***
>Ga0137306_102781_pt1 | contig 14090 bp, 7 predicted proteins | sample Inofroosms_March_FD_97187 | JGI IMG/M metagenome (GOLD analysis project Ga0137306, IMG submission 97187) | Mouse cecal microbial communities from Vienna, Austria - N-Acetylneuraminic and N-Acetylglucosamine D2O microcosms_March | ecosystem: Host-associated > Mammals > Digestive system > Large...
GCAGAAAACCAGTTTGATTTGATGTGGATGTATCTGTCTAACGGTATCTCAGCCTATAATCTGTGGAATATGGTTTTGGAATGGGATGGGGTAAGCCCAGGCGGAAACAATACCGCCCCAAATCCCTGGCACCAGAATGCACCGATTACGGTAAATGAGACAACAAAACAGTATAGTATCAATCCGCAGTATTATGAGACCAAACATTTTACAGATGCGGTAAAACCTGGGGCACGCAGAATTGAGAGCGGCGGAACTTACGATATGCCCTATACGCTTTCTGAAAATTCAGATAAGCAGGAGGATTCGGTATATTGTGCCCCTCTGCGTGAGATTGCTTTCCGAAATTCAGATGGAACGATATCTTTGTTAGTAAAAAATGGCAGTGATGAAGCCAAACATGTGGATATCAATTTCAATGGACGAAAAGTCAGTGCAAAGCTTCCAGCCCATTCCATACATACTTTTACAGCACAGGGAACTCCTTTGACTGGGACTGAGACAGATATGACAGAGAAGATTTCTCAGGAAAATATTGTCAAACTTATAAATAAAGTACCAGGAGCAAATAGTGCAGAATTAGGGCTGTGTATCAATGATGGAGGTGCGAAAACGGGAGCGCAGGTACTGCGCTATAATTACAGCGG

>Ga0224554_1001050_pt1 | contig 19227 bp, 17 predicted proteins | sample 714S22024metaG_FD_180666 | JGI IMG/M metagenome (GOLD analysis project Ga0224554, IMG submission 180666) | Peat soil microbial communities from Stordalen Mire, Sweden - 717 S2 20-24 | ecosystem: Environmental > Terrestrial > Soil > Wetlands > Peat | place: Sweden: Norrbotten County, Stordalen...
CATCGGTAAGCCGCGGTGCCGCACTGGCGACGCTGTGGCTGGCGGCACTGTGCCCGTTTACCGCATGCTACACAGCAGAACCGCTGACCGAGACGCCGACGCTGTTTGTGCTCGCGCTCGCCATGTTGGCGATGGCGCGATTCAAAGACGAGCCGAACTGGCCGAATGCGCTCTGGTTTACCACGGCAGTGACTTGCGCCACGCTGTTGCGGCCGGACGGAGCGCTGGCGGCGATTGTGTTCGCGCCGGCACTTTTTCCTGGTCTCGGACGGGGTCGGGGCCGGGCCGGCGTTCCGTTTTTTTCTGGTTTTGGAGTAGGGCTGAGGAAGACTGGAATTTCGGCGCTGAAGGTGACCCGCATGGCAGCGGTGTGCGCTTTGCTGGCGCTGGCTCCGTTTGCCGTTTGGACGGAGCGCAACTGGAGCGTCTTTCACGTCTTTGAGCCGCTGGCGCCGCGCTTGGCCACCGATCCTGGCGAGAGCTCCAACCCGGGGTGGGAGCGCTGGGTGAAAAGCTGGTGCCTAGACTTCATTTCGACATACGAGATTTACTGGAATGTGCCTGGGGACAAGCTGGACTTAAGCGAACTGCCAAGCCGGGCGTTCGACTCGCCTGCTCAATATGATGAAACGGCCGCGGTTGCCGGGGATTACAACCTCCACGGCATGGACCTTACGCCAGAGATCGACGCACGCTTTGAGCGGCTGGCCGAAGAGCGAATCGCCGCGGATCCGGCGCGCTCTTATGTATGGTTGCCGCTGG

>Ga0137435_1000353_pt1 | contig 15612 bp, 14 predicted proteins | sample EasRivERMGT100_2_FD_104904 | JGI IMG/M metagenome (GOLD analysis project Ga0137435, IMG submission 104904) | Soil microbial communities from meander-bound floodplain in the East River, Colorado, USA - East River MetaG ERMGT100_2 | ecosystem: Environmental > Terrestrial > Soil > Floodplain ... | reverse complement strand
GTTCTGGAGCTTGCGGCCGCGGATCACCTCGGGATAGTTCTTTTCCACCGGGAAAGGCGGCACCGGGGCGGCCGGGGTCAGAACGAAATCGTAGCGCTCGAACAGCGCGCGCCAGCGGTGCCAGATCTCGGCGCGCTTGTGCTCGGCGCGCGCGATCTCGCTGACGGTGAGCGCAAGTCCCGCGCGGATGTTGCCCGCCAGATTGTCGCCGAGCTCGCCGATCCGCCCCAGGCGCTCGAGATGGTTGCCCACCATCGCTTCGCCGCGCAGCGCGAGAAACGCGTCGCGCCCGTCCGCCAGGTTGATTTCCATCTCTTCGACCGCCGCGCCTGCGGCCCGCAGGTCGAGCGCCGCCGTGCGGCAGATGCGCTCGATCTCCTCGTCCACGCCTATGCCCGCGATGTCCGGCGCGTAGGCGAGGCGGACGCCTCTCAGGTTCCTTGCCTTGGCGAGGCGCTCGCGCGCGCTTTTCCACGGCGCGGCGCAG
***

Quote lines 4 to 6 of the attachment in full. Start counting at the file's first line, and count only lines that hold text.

CATCGGTAAGCCGCGGTGCCGCACTGGCGACGCTGTGGCTGGCGGCACTGTGCCCGTTTACCGCATGCTACACAGCAGAACCGCTGACCGAGACGCCGACGCTGTTTGTGCTCGCGCTCGCCATGTTGGCGATGGCGCGATTCAAAGACGAGCCGAACTGGCCGAATGCGCTCTGGTTTACCACGGCAGTGACTTGCGCCACGCTGTTGCGGCCGGACGGAGCGCTGGCGGCGATTGTGTTCGCGCCGGCACTTTTTCCTGGTCTCGGACGGGGTCGGGGCCGGGCCGGCGTTCCGTTTTTTTCTGGTTTTGGAGTAGGGCTGAGGAAGACTGGAATTTCGGCGCTGAAGGTGACCCGCATGGCAGCGGTGTGCGCTTTGCTGGCGCTGGCTCCGTTTGCCGTTTGGACGGAGCGCAACTGGAGCGTCTTTCACGTCTTTGAGCCGCTGGCGCCGCGCTTGGCCACCGATCCTGGCGAGAGCTCCAACCCGGGGTGGGAGCGCTGGGTGAAAAGCTGGTGCCTAGACTTCATTTCGACATACGAGATTTACTGGAATGTGCCTGGGGACAAGCTGGACTTAAGCGAACTGCCAAGCCGGGCGTTCGACTCGCCTGCTCAATATGATGAAACGGCCGCGGTTGCCGGGGATTACAACCTCCACGGCATGGACCTTACGCCAGAGATCGACGCACGCTTTGAGCGGCTGGCCGAAGAGCGAATCGCCGCGGATCCGGCGCGCTCTTATGTATGGTTGCCGCTGG

>Ga0137435_1000353_pt1 | contig 15612 bp, 14 predicted proteins | sample EasRivERMGT100_2_FD_104904 | JGI IMG/M metagenome (GOLD analysis project Ga0137435, IMG submission 104904) | Soil microbial communities from meander-bound floodplain in the East River, Colorado, USA - East River MetaG ERMGT100_2 | ecosystem: Environmental > Terrestrial > Soil > Floodplain ... | reverse complement strand
GTTCTGGAGCTTGCGGCCGCGGATCACCTCGGGATAGTTCTTTTCCACCGGGAAAGGCGGCACCGGGGCGGCCGGGGTCAGAACGAAATCGTAGCGCTCGAACAGCGCGCGCCAGCGGTGCCAGATCTCGGCGCGCTTGTGCTCGGCGCGCGCGATCTCGCTGACGGTGAGCGCAAGTCCCGCGCGGATGTTGCCCGCCAGATTGTCGCCGAGCTCGCCGATCCGCCCCAGGCGCTCGAGATGGTTGCCCACCATCGCTTCGCCGCGCAGCGCGAGAAACGCGTCGCGCCCGTCCGCCAGGTTGATTTCCATCTCTTCGACCGCCGCGCCTGCGGCCCGCAGGTCGAGCGCCGCCGTGCGGCAGATGCGCTCGATCTCCTCGTCCACGCCTATGCCCGCGATGTCCGGCGCGTAGGCGAGGCGGACGCCTCTCAGGTTCCTTGCCTTGGCGAGGCGCTCGCGCGCGCTTTTCCACGGCGCGGCGCAG